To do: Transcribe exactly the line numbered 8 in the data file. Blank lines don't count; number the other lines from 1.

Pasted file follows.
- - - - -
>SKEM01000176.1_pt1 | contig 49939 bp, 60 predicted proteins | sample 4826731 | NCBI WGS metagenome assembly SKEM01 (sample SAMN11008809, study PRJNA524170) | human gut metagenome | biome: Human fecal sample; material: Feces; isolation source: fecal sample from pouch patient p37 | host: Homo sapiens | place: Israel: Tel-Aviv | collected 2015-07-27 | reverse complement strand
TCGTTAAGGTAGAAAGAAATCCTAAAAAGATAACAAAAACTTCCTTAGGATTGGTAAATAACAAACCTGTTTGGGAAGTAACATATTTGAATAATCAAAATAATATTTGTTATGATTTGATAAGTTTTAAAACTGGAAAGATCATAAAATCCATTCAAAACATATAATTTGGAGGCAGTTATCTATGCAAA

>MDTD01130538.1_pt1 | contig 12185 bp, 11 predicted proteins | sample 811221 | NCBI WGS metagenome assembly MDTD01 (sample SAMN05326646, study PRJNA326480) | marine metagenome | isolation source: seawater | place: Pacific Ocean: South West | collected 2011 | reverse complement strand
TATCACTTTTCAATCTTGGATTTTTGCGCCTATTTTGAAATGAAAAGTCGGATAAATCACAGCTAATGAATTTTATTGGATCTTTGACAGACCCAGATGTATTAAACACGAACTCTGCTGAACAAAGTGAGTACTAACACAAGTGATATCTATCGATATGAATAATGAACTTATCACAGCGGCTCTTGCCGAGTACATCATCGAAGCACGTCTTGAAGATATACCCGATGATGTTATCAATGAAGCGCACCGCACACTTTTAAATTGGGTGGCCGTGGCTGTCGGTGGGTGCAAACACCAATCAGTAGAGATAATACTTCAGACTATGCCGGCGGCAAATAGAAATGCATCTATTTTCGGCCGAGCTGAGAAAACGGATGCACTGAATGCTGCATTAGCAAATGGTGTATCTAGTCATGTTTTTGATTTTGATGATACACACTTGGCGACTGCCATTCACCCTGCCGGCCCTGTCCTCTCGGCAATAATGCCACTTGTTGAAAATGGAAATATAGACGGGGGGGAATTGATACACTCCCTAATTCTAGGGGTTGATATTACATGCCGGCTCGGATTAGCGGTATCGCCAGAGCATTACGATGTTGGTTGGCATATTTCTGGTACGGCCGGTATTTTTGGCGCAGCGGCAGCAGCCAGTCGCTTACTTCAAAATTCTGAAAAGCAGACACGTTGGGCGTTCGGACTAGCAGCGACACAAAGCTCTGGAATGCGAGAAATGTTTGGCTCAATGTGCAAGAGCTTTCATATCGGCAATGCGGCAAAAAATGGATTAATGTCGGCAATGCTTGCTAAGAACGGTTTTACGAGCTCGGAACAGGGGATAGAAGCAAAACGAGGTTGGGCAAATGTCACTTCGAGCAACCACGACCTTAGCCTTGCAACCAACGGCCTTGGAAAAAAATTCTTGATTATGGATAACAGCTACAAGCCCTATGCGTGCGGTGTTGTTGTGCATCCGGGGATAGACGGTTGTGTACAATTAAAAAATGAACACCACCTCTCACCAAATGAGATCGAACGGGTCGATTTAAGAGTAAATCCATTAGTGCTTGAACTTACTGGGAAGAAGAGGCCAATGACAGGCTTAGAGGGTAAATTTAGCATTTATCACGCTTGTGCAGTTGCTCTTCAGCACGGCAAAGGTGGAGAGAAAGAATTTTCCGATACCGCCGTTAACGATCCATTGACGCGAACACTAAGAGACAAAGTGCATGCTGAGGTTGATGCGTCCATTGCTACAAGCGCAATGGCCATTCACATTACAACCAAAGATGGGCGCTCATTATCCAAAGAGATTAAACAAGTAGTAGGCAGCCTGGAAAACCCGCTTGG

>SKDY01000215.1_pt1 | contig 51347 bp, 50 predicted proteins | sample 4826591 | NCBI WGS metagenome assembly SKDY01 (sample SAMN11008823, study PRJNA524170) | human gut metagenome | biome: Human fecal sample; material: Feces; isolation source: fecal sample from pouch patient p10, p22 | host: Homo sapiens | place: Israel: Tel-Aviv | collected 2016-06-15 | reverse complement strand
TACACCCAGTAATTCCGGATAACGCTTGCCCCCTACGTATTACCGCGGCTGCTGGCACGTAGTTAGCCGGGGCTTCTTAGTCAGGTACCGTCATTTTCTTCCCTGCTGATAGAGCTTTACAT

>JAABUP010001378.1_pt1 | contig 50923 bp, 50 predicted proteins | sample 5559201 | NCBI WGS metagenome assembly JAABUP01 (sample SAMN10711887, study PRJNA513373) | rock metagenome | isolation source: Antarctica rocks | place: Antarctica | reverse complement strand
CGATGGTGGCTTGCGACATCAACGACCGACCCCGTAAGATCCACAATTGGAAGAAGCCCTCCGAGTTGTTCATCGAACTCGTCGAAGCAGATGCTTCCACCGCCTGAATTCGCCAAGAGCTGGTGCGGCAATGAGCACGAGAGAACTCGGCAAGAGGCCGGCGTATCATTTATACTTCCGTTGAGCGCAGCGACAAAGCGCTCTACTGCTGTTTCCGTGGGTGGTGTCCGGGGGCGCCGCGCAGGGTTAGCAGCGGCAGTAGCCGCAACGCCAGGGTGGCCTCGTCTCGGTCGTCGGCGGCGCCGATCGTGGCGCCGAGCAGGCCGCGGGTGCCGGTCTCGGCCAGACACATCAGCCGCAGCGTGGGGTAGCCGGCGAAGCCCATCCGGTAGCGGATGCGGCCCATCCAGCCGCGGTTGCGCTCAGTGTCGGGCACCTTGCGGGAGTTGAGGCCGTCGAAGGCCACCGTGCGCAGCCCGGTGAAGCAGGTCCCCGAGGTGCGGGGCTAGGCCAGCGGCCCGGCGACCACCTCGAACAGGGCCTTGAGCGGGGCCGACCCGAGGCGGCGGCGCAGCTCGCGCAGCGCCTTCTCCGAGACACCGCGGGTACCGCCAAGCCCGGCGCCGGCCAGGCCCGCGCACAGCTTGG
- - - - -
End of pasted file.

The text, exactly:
CGATGGTGGCTTGCGACATCAACGACCGACCCCGTAAGATCCACAATTGGAAGAAGCCCTCCGAGTTGTTCATCGAACTCGTCGAAGCAGATGCTTCCACCGCCTGAATTCGCCAAGAGCTGGTGCGGCAATGAGCACGAGAGAACTCGGCAAGAGGCCGGCGTATCATTTATACTTCCGTTGAGCGCAGCGACAAAGCGCTCTACTGCTGTTTCCGTGGGTGGTGTCCGGGGGCGCCGCGCAGGGTTAGCAGCGGCAGTAGCCGCAACGCCAGGGTGGCCTCGTCTCGGTCGTCGGCGGCGCCGATCGTGGCGCCGAGCAGGCCGCGGGTGCCGGTCTCGGCCAGACACATCAGCCGCAGCGTGGGGTAGCCGGCGAAGCCCATCCGGTAGCGGATGCGGCCCATCCAGCCGCGGTTGCGCTCAGTGTCGGGCACCTTGCGGGAGTTGAGGCCGTCGAAGGCCACCGTGCGCAGCCCGGTGAAGCAGGTCCCCGAGGTGCGGGGCTAGGCCAGCGGCCCGGCGACCACCTCGAACAGGGCCTTGAGCGGGGCCGACCCGAGGCGGCGGCGCAGCTCGCGCAGCGCCTTCTCCGAGACACCGCGGGTACCGCCAAGCCCGGCGCCGGCCAGGCCCGCGCACAGCTTGG